FIFAfrica21: Stronger International Cooperation Key to Advancing Digital Rights in Africa

By Apolo Kakaire |

Constructive international cooperation will be key to shaping digital rights in Africa and creating a path towards an inclusive, safe and secure internet on the continent. This observation was at the heart of the eighth  edition of the Forum for Internet Freedom in Africa (FIFAfrica21) as it kicked off on September 28, 2021. 

In a keynote panel discussion, Ambassador Tadej Rupel, Ministry of Foreign Affairs of Slovenia, Presidency of the Council of European Union (EU) 2021, reiterated the need for a comprehensive partnership between the European Commission and the African Union (AU) to address the challenges that come with the wider advances in the  digital sphere.

He noted that many political actors view digitalisation through the lenses of the digital economy and yet there are more critical aspects to it. Accordingly, the Slovenian EU Presidency would work to raise political awareness and attention about the significance of digital rights. He called for policy dialogue as a precursor to addressing and reinforcing a human-centric agenda through sharing experiences, such as in regulatory expertise and frameworks, and underscored the need for cooperation in building cyber security, promoting cyber resilience, and increasing responsible state behaviour.

Ambassador Rupel said: “We are trying to solve similar challenges and we can all benefit from dialoguing on these issues. We cannot allow ourselves to pursue some things in isolation. We cannot talk about increased connectivity without talking about responsibility and safety. The partnership between AU and EU can play a big role in balancing sustainable, safe and a human-centric agenda for digital services.” 

Among the growing challenges that are key for EU-AU cooperation is safe and secure use of Artificial Intelligence (AI), which calls for streamlining the regulatory landscape and public sector policies in regulating AI governance, autonomous intelligence systems, and privacy/safety issues. “It is urgent that the Global Partnership on Artificial Intelligence prioritises bridging the gap between the theory and practice of AI,” said Ambassador Rupel. He said the Slovenia-based International Research Centre on Artificial Intelligence (IRCAI) could be developed into a centre of excellence on AI to drive multi-disciplinary research in the field.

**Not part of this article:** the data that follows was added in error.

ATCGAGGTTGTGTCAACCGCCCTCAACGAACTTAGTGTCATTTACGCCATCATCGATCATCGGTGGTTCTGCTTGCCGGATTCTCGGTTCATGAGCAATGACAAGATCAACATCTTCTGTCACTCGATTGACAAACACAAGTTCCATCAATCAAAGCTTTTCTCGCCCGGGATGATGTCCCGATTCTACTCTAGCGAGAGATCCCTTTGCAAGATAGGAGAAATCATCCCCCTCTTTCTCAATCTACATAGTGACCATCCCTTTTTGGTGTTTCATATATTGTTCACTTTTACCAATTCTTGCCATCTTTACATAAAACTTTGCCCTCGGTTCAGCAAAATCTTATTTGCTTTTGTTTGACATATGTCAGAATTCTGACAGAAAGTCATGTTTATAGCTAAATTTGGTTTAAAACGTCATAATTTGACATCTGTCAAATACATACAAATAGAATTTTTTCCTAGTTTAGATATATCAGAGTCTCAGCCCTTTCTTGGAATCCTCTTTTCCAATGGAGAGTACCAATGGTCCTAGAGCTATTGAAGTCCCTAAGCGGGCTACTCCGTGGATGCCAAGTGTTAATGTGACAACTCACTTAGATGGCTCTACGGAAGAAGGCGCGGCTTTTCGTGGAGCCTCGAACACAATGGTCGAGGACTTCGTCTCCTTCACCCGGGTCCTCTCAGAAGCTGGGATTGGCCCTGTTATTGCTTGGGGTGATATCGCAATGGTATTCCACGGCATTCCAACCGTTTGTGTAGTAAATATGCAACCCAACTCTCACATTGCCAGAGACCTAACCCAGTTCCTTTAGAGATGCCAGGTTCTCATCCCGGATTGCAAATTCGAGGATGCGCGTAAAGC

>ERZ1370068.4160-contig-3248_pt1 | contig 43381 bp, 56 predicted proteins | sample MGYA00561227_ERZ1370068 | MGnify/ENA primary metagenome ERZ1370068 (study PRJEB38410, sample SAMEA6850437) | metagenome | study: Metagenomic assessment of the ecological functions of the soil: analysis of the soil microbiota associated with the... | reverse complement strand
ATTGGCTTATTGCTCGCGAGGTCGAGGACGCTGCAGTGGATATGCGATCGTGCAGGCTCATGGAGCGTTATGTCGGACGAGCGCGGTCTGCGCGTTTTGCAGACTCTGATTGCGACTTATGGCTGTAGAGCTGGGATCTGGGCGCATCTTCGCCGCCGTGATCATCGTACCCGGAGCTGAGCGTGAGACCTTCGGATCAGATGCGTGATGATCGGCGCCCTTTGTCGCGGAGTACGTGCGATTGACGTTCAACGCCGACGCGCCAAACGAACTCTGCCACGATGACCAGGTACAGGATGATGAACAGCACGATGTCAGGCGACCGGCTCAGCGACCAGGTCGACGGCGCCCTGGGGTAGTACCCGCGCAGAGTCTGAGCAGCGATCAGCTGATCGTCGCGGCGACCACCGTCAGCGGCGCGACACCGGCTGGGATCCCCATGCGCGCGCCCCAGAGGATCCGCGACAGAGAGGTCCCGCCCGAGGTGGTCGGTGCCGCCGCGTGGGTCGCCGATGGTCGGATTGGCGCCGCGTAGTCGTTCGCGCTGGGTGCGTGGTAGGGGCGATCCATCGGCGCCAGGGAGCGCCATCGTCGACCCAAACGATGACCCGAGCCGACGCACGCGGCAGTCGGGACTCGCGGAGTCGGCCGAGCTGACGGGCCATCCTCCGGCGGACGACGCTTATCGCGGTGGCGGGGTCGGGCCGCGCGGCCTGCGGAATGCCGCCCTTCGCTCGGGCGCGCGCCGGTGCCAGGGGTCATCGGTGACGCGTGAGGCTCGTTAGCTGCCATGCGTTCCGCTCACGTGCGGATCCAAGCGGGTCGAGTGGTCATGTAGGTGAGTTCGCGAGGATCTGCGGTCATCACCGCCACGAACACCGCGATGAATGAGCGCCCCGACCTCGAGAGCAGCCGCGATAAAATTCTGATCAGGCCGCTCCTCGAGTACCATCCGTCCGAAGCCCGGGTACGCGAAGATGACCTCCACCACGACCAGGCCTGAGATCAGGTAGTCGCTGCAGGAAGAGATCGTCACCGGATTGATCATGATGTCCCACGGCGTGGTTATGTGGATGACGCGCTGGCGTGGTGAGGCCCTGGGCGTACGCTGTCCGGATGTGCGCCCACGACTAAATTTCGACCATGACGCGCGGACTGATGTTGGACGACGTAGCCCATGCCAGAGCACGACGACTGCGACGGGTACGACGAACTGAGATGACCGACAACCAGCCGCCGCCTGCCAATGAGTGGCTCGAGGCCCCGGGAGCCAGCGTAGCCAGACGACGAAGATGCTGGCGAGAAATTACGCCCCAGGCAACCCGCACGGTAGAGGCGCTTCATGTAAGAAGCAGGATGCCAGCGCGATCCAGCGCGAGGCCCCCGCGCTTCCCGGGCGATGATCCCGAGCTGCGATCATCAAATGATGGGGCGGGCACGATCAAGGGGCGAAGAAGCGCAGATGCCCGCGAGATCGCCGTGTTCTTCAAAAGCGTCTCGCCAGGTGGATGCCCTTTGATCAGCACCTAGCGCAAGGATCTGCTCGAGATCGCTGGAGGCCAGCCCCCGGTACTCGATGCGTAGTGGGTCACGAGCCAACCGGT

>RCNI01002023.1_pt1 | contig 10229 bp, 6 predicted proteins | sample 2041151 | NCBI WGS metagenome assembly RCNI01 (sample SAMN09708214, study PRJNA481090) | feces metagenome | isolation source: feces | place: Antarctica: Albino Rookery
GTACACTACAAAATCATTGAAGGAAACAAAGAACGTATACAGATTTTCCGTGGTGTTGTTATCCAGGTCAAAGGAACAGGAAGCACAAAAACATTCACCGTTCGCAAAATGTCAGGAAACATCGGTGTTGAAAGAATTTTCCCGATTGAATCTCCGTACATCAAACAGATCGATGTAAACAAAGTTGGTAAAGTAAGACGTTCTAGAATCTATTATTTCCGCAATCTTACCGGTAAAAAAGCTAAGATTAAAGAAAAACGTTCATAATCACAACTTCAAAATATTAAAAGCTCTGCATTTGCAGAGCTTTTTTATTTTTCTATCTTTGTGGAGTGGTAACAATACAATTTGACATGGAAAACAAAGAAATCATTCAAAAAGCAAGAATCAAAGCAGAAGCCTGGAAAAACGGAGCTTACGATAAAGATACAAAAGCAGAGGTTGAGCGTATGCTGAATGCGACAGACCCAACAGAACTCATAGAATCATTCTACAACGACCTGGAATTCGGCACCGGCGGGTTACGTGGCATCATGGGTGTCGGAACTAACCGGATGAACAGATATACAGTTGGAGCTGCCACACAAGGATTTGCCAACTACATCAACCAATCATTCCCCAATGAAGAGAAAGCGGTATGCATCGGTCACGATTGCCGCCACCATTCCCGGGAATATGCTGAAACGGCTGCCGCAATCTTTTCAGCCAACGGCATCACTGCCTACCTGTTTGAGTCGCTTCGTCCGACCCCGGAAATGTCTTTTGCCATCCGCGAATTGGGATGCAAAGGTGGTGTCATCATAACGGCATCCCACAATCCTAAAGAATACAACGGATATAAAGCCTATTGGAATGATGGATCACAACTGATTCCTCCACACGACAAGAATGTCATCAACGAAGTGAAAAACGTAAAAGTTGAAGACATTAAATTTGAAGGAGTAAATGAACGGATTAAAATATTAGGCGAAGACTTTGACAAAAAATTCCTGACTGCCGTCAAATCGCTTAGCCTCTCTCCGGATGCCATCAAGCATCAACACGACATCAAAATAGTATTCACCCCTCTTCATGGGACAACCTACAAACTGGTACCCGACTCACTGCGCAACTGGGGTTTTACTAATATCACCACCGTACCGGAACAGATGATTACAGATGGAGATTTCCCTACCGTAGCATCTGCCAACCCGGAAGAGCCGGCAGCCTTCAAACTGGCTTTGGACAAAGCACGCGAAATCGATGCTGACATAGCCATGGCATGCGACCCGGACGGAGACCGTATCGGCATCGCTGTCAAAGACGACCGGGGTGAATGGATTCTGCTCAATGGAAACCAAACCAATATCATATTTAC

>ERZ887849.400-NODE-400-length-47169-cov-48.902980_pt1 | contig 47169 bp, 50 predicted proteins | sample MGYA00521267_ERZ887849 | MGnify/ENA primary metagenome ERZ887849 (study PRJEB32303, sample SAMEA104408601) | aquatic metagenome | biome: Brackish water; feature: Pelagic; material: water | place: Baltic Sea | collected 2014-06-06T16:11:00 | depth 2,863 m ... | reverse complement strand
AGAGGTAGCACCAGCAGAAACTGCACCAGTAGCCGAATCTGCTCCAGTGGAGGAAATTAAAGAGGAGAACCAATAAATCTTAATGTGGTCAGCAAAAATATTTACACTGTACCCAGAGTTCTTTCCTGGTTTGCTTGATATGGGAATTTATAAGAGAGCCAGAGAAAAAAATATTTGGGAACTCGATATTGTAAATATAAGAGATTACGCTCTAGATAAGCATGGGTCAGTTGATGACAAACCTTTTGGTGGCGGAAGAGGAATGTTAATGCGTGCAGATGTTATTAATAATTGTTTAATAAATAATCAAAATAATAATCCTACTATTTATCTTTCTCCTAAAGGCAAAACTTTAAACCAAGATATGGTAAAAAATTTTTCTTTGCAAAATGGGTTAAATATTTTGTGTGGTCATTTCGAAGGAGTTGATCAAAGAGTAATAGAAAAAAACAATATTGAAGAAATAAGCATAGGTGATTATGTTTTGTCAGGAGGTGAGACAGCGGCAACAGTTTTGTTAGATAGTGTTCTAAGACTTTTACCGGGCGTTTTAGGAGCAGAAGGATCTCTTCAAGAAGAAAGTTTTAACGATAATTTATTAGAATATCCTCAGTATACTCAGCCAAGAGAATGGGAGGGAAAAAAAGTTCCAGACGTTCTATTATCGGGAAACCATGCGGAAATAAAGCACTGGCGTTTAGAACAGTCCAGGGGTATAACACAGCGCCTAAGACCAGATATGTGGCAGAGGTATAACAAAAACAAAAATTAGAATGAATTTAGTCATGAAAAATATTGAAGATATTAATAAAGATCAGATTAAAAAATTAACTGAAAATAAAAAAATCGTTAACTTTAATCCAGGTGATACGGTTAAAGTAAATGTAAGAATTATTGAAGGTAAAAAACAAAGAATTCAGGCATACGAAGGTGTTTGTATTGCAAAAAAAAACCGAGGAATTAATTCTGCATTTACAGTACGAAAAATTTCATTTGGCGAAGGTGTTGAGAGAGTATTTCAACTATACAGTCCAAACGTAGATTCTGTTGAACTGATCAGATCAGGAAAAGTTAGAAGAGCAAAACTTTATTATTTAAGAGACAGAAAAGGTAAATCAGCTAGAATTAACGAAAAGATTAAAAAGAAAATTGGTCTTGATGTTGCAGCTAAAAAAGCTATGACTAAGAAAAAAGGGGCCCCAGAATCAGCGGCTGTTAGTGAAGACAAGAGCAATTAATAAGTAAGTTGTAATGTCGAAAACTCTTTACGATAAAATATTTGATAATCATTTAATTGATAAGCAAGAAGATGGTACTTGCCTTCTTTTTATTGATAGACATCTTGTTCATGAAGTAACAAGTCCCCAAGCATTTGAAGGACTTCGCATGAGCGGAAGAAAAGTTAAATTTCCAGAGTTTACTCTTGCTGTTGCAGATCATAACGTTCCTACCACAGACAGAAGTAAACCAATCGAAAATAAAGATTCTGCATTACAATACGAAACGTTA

The keynote panel also noted that states were variously stifling citizens’ digital rights including the right to free expression and access to information. Samira Sawlani, a journalist, called for the establishment of mechanisms to ensure enforcement of guidelines and laws on access to information because, while many countries have legal and constitutional guarantees, the practice leans more towards impeding information disclosure. “One way to stop journalists from doing their work is to deny them information, and when a journalist is blocked then others also do not get this information and it is something we have seen before and even during the pandemic,” she said. 

Donald Deya, the Chief Executive Officer of the Pan African Lawyers Union (PALU), underscored the importance of stronger commitment from states to establish civil rights and digital rights standards at national, regional and continent level. So far, the commitment has been lacklustre. He cited the African Union Convention on Cybersecurity and Personal Data Protection, which requires only 15 countries to ratify it for it to come into force, yet currently only eight states have ratified.

Moreover, he noted, there is selective application of laws that has seen action taken against critics on such allegations as money laundering and terrosim. “The laws have issues but the culture of rule of law is a bigger problem – with laws being applied wrongly. We should cultivate the culture of doing what is right for the majority,” said Deya.

Meanwhile, there is growing concern that states are increasingly responding to criticism with draconian measures, such as internet shutdowns. According to Michèle Ndoki, a Cameroonian lawyer and activist, “there is a shift in muzzling dissenting views, which has the net effect of cutting off masses and also has widespread economic ramifications for individuals and the economy, and activists must respond to this growing threat”.

Digital taxation is another threat to the realisation of digital rights across the continent, which speakers indicated should be addressed under the proposed cooperation. As observed by one participant, “digital taxation has become a low hanging fruit for governments [in Africa] to tighten control of the digital space.” Deya said it was essential  to establish a fair global digital taxation formula, which could be pursued through the involvement of the United Nations (UN) Tax Committee.

Initiatives that could inform international cooperation include the Digital Transformation Strategy for Africa (2020-2030) which was launched in 2019, as well as human rights mechanisms such as the UN Human Rights Council, African Commission on Human and Peoples’ Rights (ACHPR) and the Special Rapporteur on Freedom of Expression and Access to Information.